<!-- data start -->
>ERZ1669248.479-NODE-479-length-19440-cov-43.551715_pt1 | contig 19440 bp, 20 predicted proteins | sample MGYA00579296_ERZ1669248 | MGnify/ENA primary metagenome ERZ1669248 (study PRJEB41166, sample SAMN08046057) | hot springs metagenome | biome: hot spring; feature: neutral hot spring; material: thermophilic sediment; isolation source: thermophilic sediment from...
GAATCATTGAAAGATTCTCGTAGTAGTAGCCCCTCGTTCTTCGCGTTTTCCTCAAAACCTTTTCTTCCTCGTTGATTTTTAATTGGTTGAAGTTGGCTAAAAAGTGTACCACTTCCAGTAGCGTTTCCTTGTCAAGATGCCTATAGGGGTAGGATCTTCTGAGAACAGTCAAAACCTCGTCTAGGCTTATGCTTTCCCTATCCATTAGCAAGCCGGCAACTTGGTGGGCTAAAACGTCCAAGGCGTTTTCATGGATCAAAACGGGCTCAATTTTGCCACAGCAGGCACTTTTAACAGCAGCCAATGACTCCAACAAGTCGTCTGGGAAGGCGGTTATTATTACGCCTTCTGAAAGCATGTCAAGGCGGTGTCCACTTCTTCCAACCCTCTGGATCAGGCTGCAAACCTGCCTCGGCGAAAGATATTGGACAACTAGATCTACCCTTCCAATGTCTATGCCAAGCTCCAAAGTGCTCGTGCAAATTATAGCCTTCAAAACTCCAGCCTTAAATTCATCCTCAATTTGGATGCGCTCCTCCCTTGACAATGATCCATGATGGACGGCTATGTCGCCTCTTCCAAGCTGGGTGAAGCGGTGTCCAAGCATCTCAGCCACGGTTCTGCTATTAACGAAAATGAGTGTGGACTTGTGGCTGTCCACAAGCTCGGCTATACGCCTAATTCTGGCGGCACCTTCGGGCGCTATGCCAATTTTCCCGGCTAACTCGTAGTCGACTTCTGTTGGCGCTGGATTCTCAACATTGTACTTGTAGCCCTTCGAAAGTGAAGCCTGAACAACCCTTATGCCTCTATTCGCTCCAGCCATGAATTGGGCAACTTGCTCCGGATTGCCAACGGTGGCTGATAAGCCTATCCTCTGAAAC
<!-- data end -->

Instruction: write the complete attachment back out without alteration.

>ERZ1669248.479-NODE-479-length-19440-cov-43.551715_pt1 | contig 19440 bp, 20 predicted proteins | sample MGYA00579296_ERZ1669248 | MGnify/ENA primary metagenome ERZ1669248 (study PRJEB41166, sample SAMN08046057) | hot springs metagenome | biome: hot spring; feature: neutral hot spring; material: thermophilic sediment; isolation source: thermophilic sediment from...
GAATCATTGAAAGATTCTCGTAGTAGTAGCCCCTCGTTCTTCGCGTTTTCCTCAAAACCTTTTCTTCCTCGTTGATTTTTAATTGGTTGAAGTTGGCTAAAAAGTGTACCACTTCCAGTAGCGTTTCCTTGTCAAGATGCCTATAGGGGTAGGATCTTCTGAGAACAGTCAAAACCTCGTCTAGGCTTATGCTTTCCCTATCCATTAGCAAGCCGGCAACTTGGTGGGCTAAAACGTCCAAGGCGTTTTCATGGATCAAAACGGGCTCAATTTTGCCACAGCAGGCACTTTTAACAGCAGCCAATGACTCCAACAAGTCGTCTGGGAAGGCGGTTATTATTACGCCTTCTGAAAGCATGTCAAGGCGGTGTCCACTTCTTCCAACCCTCTGGATCAGGCTGCAAACCTGCCTCGGCGAAAGATATTGGACAACTAGATCTACCCTTCCAATGTCTATGCCAAGCTCCAAAGTGCTCGTGCAAATTATAGCCTTCAAAACTCCAGCCTTAAATTCATCCTCAATTTGGATGCGCTCCTCCCTTGACAATGATCCATGATGGACGGCTATGTCGCCTCTTCCAAGCTGGGTGAAGCGGTGTCCAAGCATCTCAGCCACGGTTCTGCTATTAACGAAAATGAGTGTGGACTTGTGGCTGTCCACAAGCTCGGCTATACGCCTAATTCTGGCGGCACCTTCGGGCGCTATGCCAATTTTCCCGGCTAACTCGTAGTCGACTTCTGTTGGCGCTGGATTCTCAACATTGTACTTGTAGCCCTTCGAAAGTGAAGCCTGAACAACCCTTATGCCTCTATTCGCTCCAGCCATGAATTGGGCAACTTGCTCCGGATTGCCAACGGTGGCTGATAAGCCTATCCTCTGAAAC